Yesterday, stocks retreated when a debt ceiling agreement had not been reached over the weekend. The President and the Speaker of the House addressed the public last night and the comments were adversarial. Surprisingly, the market is not selling off before the open.
Republicans and Democrats have drafted their own plans and the House will vote on Wednesday. Given the market’s reaction, traders believe that the debt ceiling will get raised. It is unlikely that long-term structural issues will be part of the deal and our credit rating could be downgraded. This will cost our nation billions of dollars as our borrowing costs rise (a 1% rise in interest rates will cost us an additional $140B/year).
Mandatory expenses (Social Security, Medicare/Medicaid and interest payments on our national debt) almost equal our total tax revenues. These expenses are escalating each year with an aging population and we need entitlement reform immediately. Mandatory expenses are $2.4 trillion/year and that is twice as large as discretionary expenses (defense, education, transportation, homeland security, FDA…). You can trim all the fat you want from discretionary expenses and it will barely make a dent in our budget deficit. These expenses are not escalating and they will be reduced next year as troops return from the Middle East. Republicans would like to trim fat from discretionary expenses, but they know that material deficit reduction can only come from entitlement reform.
Taxes need to go up as well and we need to close loopholes. Over 80% of our tax revenues come from individual taxpayers and a flat tax would increase revenues and reduce complexity. I don’t mind paying higher taxes if the money is being used to pay down our national debt. Unfortunately, when the government has more money, they squandered it.
Here is a classic example. Under the Carter presidency, Congress established the Department of Energy with a stated goal to lessen our dependency on foreign oil. Since 1977, the DOE has spent almost a trillion dollars and it has done nothing to justify that expenditure over 33 years. The DOE has 28,000 full-time government employees over 100,000 contract employees. This year’s budget of $29 billion is pure waste. The U.S. hasn’t lessened its dependence of foreign oil, while the price of oil has increased from $14 a barrel in 1977, when Congress ordered the formation of the DOE, to over $140 a barrel a few years ago.
Corporate taxes in the US are the second highest in the world and they only account 15% of our total tax revenue. If we raise corporate taxes, companies will simply move their headquarters overseas. They have been doing this en masse over the last five years. This is not a viable way to raise revenues.
Republicans need to agree to higher personal tax rates and Democrats need to agree to entitlement reform. One will not happen without the other. The President needs to be a negotiator for both parties and he has clearly taken sides. His public remarks are inflammatory and a watered down temporary solution is the most we can hope for. Regan and Clinton were great negotiators, Obama is not.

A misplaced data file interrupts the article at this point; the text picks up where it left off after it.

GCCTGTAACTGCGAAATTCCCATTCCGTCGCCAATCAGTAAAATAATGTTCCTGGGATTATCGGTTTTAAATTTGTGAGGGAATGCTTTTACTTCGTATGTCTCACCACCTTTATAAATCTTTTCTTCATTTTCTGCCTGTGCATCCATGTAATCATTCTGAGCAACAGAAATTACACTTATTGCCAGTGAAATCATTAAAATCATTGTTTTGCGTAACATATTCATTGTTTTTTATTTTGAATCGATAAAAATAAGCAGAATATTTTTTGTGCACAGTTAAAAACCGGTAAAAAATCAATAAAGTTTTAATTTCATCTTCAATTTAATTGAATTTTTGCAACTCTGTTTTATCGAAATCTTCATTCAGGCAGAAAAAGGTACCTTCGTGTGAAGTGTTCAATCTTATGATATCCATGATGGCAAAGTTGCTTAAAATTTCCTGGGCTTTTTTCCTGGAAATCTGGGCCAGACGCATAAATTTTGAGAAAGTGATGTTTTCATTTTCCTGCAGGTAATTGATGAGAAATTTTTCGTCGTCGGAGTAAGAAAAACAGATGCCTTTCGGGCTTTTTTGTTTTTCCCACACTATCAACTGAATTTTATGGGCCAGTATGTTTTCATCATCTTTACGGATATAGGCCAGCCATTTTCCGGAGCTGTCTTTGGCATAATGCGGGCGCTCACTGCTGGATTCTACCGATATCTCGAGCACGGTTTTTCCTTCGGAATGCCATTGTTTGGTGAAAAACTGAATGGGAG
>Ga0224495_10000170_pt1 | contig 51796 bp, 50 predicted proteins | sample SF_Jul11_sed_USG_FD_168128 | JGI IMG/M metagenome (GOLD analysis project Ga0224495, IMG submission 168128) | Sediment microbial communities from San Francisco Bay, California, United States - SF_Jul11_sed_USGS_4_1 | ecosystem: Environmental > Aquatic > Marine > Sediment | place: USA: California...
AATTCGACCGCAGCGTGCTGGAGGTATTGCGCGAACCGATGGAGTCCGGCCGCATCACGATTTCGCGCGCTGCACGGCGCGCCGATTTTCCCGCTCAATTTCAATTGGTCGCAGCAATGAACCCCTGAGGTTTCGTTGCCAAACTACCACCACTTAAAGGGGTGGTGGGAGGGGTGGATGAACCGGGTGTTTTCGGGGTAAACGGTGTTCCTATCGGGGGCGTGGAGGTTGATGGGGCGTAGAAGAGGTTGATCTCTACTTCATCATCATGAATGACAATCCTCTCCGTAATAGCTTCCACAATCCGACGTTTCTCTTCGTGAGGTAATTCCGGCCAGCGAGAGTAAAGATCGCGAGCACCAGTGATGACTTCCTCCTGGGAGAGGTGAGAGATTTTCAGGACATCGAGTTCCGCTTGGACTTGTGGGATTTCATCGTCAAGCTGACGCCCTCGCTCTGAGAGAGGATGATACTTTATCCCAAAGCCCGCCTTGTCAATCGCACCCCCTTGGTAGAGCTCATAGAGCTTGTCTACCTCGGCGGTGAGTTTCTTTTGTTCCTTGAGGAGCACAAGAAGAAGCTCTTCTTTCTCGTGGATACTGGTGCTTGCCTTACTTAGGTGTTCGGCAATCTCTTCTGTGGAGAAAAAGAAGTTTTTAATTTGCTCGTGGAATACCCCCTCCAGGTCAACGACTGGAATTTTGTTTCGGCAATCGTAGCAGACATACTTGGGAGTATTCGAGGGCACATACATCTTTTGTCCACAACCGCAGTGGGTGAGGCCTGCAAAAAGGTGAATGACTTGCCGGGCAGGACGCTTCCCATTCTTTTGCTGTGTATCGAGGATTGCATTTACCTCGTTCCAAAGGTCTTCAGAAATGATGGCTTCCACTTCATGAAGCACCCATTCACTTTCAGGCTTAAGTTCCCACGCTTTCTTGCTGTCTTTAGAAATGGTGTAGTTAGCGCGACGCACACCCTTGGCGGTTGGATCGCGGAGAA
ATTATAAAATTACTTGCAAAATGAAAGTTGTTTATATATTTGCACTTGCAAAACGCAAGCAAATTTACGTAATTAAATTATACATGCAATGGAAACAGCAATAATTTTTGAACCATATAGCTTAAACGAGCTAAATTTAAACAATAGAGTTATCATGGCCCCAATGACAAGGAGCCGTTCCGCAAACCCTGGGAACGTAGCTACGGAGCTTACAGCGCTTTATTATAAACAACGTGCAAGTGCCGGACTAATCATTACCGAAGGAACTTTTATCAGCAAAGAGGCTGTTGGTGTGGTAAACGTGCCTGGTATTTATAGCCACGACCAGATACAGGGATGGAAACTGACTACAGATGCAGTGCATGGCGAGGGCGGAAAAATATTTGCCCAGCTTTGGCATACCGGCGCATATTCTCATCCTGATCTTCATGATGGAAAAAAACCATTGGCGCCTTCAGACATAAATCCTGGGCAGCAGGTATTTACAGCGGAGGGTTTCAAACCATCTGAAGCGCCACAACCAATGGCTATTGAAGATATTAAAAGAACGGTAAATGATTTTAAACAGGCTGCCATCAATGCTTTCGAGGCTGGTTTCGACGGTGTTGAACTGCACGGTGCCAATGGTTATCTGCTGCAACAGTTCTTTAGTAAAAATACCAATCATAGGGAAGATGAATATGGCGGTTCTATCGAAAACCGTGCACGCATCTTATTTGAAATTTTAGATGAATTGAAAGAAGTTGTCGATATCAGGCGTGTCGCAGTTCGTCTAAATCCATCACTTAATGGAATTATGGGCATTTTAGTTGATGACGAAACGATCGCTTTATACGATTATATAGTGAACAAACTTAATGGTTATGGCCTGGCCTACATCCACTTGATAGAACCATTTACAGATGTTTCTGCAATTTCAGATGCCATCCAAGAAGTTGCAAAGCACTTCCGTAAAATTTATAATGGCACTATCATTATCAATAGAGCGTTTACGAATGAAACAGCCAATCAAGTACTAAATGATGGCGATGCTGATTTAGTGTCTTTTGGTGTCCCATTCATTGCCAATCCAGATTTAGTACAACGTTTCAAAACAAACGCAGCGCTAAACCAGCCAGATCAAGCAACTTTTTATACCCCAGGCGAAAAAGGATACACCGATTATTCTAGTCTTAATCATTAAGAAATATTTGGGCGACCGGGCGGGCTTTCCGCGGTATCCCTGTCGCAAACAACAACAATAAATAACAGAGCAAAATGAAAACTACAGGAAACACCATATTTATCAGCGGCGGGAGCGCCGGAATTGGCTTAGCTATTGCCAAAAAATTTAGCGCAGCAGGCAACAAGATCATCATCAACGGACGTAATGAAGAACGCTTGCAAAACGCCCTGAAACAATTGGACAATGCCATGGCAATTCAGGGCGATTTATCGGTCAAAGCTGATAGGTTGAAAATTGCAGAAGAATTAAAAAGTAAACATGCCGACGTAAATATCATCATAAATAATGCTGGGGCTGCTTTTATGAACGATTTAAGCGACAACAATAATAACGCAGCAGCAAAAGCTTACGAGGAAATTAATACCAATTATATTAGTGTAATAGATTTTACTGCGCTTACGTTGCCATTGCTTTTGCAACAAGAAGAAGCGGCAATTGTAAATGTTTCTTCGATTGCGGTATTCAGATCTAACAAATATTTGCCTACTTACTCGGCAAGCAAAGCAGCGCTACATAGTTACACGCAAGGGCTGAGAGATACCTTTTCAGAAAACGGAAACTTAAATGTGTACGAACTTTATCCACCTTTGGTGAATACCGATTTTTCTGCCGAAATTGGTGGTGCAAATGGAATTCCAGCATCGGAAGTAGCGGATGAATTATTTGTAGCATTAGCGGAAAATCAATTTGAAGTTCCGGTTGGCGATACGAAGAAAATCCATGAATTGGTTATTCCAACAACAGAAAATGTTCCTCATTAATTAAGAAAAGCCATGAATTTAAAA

All eyes are on the debt ceiling and other issues should be raising concerns. China’s growth is slowing and they intend to keep both feet on the brakes until inflation is clearly in control. Interest rates in Spain and Italy have been creeping higher at a steady pace and credit concerns in Europe are about to ignite. These two countries dwarf the problems in Greece and bond auctions this week did not go well. Domestic economic conditions are slowing and we won’t have any “drivers” (inventory rebuild, fiscal stimulus or quantitative easing) to lean on.
Earnings have been excellent, but the underpinnings are weak. Initial claims jumped 15,000 last week and this Thursday’s number is important. If it moves higher, the table will be set for a weak Unemployment Report in 10 days. This Friday, preliminary Q2 GDP will be released. Analysts are expecting a 1.8% growth rate. That is a dismal showing given that most economists had forecasted strong growth this year. The kitchen sink has been thrown into this economic recovery and we can’t even muster a 2% growth rate. Growth isn’t even keeping up with inflation and in “real terms” our economy is contracting.
I believe we are set up for a nasty decline. This is almost like a sleight-of-hand magic trick. Investors are focused on earnings and the likelihood of a debt ceiling increase and they are missing all of the other warning signs. Washington will disappoint as they have for years and the ratings agencies won’t like the solution. Corporate guidance will be cautious in the midst of all of this uncertainty and stocks will retreat on soft economic releases and credit concerns in Europe.
I’m surprised the market has held up this well and I am buying put options in September. I realize that I might have to weather a temporary relief rally when the debt ceiling gets raised. Once that momentum stalls, the market will retreat. There is an outside chance that politicians will still be scrambling hours before the deadline and that will result in a swift market decline. That is why I am buying puts now.
The price action is starting to weaken and I believe support at SPY 132 will be tested this week.